This morning was the 23rd Rock ‘n’ Roll Oasis Montreal Marathon, which started at 8:30 am at Jacques-Cartier Bridge for the half-marathon and full marathon races. I took part in the half-marathon (21 kilometres or 13 miles), and the event drew a record number of runners — 32,000 in total for all races, with 14,000 registered in the half-marathon, and 7,000 for the full-marathon. When we waited in our corrals on the bridge, the runners were getting excited and jumping up and down, and we could feel the bridge shake from the weight of participants! A tad scary, if you ask me. Like other races, the run had staggered starts so by the time our corral was brought to the starting line it was about 8:50 am. The morning called for a 40% chance of precipitation and it was spitting by the time we started the race, but it ended up raining heavily for the first seven kilometres. Rain doesn’t faze me so much as the huge puddles and overflowing streets, but most of the run ended up dry but very cloudy.
I started off great and felt good about the pace I was initially keeping, which was about three minutes slower than my 10K time. However, by the 14th kilometre I slowed down severely — at snail’s pace or about 10% of my previous running speed. I injured my right knee, a new injury, and though I don’t remember what exactly happened and how, I could no longer bend the knee anymore or put much weight on it. It felt sort of like a very old affliction I had in my teens when my right hip became slightly dislocated; my knee was making a similar popping sound as that hip injury, but the pain wasn’t too bad — it just made me slow. So I kept this awfully slow pace for the last 7 kilometres through a very awkward limp-run and by placing most of my weight on my left leg. While the race for me was definitely doable on a cardiovascular and leg work level, I couldn’t run at my limits due to this annoying grievance. At the end it was all about mental gymnastics as I had to talk myself into continuing on with the race and getting through the last third of the run on a limp. Disappointingly but as expected, my race time was actually slower than last year’s run by four minutes. Whatever, I have next year to look forward to!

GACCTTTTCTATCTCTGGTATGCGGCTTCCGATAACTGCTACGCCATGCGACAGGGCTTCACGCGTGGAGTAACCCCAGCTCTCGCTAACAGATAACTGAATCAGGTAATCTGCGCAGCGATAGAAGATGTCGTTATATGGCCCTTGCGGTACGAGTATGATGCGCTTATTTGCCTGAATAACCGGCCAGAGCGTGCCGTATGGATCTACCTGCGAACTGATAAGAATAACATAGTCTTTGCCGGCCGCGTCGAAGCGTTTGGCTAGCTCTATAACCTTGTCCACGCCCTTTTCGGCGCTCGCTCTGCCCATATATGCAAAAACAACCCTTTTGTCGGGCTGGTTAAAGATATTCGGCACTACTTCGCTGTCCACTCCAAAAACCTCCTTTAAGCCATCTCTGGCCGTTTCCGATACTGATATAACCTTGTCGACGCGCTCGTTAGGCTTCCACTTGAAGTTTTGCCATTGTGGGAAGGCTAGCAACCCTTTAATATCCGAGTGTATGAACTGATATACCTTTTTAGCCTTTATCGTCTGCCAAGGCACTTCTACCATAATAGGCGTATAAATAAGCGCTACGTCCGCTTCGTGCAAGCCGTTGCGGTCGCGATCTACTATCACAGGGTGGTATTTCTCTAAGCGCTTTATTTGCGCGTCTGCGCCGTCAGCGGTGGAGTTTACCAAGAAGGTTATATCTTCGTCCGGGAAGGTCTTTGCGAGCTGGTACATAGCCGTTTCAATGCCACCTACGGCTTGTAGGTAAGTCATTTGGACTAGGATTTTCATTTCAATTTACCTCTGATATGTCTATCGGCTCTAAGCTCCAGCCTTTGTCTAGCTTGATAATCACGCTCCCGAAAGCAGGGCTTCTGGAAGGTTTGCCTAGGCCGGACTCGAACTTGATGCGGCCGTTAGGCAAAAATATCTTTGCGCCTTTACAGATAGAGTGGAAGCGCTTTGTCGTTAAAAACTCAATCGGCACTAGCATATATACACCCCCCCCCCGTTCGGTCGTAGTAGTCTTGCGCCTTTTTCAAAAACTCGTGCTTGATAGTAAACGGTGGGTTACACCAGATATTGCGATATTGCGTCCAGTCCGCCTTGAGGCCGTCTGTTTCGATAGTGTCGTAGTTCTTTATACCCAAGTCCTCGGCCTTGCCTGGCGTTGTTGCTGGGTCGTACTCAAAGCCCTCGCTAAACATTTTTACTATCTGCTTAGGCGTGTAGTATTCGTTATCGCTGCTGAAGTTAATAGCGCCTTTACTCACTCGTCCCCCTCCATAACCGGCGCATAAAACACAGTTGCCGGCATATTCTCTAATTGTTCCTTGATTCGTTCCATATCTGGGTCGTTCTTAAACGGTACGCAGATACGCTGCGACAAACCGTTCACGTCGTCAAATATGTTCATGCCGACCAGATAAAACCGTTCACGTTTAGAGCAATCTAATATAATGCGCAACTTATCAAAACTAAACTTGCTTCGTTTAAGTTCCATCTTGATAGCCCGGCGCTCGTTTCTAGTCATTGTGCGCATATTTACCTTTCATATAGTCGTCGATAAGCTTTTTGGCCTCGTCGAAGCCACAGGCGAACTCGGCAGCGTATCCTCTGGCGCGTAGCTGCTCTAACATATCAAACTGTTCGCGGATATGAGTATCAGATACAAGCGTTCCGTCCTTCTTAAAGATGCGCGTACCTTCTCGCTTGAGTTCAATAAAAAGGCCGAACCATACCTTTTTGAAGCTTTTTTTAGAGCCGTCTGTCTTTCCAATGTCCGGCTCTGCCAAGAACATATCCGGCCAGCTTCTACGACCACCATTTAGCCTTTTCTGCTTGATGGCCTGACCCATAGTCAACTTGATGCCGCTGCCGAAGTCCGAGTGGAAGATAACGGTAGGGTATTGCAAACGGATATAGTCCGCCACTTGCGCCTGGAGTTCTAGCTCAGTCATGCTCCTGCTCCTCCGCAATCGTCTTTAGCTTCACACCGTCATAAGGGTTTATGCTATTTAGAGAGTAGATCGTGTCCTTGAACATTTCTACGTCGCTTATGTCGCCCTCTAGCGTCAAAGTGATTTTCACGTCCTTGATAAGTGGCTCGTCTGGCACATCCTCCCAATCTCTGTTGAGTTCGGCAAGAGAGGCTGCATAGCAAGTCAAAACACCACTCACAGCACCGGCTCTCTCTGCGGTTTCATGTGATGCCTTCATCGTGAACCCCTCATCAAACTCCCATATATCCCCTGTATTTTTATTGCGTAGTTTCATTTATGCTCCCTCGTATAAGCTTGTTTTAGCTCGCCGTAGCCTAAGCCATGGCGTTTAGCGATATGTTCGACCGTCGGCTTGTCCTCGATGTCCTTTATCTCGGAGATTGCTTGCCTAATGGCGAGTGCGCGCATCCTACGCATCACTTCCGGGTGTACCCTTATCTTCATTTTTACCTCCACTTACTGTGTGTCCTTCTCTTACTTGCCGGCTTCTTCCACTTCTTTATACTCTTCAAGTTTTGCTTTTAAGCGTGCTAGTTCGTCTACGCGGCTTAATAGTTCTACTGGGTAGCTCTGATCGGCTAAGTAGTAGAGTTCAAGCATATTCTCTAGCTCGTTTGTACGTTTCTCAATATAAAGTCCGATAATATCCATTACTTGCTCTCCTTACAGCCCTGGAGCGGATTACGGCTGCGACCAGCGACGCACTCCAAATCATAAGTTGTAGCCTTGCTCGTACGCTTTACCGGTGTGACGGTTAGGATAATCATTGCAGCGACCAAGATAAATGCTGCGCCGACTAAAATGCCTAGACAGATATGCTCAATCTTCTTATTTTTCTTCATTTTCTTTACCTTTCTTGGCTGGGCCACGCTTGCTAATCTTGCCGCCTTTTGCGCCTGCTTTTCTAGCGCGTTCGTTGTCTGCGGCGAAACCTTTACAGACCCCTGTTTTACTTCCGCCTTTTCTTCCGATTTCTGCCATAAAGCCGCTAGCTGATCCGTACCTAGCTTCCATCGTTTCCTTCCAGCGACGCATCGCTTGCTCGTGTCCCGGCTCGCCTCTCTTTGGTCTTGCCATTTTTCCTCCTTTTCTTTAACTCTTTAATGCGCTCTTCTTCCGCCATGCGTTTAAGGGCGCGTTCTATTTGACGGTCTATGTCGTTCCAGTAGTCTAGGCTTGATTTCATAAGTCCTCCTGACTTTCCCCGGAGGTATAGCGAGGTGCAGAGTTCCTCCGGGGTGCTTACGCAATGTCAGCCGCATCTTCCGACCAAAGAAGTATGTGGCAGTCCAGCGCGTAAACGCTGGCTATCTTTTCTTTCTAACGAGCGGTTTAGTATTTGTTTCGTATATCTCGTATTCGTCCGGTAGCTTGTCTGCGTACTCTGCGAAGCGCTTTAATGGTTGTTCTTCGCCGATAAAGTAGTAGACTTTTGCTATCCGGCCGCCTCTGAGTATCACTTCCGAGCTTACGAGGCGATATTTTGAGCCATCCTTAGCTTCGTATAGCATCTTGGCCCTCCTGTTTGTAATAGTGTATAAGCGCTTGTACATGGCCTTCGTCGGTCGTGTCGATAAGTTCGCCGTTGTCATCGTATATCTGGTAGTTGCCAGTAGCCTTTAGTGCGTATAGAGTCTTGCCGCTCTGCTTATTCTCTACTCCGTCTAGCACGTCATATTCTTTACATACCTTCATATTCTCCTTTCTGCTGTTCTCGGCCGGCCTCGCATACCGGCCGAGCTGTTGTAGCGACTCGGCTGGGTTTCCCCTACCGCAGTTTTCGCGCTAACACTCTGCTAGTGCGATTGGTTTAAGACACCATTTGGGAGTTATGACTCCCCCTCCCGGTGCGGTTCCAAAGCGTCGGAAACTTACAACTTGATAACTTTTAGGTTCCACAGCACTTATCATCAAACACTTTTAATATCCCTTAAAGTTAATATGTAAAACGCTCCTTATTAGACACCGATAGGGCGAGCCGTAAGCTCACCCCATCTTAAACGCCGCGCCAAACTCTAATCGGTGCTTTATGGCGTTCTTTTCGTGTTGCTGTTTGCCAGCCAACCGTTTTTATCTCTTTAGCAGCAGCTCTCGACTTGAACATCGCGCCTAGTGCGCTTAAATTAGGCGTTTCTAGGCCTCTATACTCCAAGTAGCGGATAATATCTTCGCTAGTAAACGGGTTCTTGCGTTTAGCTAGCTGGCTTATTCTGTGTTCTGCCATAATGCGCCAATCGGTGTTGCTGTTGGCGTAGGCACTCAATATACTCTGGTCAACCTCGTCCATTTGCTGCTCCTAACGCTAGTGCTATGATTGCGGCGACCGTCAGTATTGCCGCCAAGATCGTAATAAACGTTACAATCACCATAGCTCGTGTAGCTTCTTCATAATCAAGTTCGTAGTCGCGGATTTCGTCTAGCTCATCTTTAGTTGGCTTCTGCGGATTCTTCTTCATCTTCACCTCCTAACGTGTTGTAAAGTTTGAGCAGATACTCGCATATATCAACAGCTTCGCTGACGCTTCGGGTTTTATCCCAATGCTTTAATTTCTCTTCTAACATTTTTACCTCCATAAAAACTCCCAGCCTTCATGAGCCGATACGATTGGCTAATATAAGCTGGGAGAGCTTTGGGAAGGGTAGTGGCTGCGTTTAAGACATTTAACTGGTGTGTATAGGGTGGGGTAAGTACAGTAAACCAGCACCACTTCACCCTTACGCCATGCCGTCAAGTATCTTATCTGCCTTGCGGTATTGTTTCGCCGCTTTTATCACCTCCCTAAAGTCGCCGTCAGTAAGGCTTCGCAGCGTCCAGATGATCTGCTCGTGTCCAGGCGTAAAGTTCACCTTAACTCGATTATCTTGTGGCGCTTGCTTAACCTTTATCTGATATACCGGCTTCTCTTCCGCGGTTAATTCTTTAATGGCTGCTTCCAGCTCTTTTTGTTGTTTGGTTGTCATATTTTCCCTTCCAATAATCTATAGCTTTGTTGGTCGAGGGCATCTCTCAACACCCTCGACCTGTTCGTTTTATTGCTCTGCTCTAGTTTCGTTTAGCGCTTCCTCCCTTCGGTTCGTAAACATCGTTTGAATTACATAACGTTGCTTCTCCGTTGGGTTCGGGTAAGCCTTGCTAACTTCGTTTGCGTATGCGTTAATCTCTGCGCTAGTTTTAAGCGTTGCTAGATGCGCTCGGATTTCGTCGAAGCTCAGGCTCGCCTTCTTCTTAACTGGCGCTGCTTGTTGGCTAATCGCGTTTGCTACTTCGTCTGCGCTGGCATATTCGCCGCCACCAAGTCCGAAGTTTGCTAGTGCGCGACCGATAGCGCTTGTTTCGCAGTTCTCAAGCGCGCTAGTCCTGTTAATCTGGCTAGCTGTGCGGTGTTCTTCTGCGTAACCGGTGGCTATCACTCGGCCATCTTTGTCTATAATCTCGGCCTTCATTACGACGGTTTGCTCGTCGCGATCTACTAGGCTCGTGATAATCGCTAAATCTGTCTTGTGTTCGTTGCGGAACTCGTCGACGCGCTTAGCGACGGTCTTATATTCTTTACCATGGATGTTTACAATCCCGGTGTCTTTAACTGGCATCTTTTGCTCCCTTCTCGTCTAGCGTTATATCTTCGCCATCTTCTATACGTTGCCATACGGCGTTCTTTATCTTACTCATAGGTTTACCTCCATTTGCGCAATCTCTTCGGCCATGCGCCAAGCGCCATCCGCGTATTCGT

After crossing the finish line, my friend and I grabbed our checked-in bag and walked home and we passed through the full marathon race continuing through the neighbourhood. When we came home we could actually hear the cheers from the spectators. Because we live in the Plateau we were lucky that we could stagger back home without a car which would have been a nightmare as many of the roads were closed around the city. We showered, replenished ourselves with food and fluids, and were surprised that we weren’t as wiped out as I was last year. I definitely trained better this time around and I’m used to the long distance runs and hill work, but I guess I’ll have to look into what caused my knee injury and probably do some strength work in that area once I give it time to heal.
I guess I made some mistakes with this second half-marathon that resulted in my injury, but I also made a lot of good choices in preparing for this race.
Here’s what I did right this time around: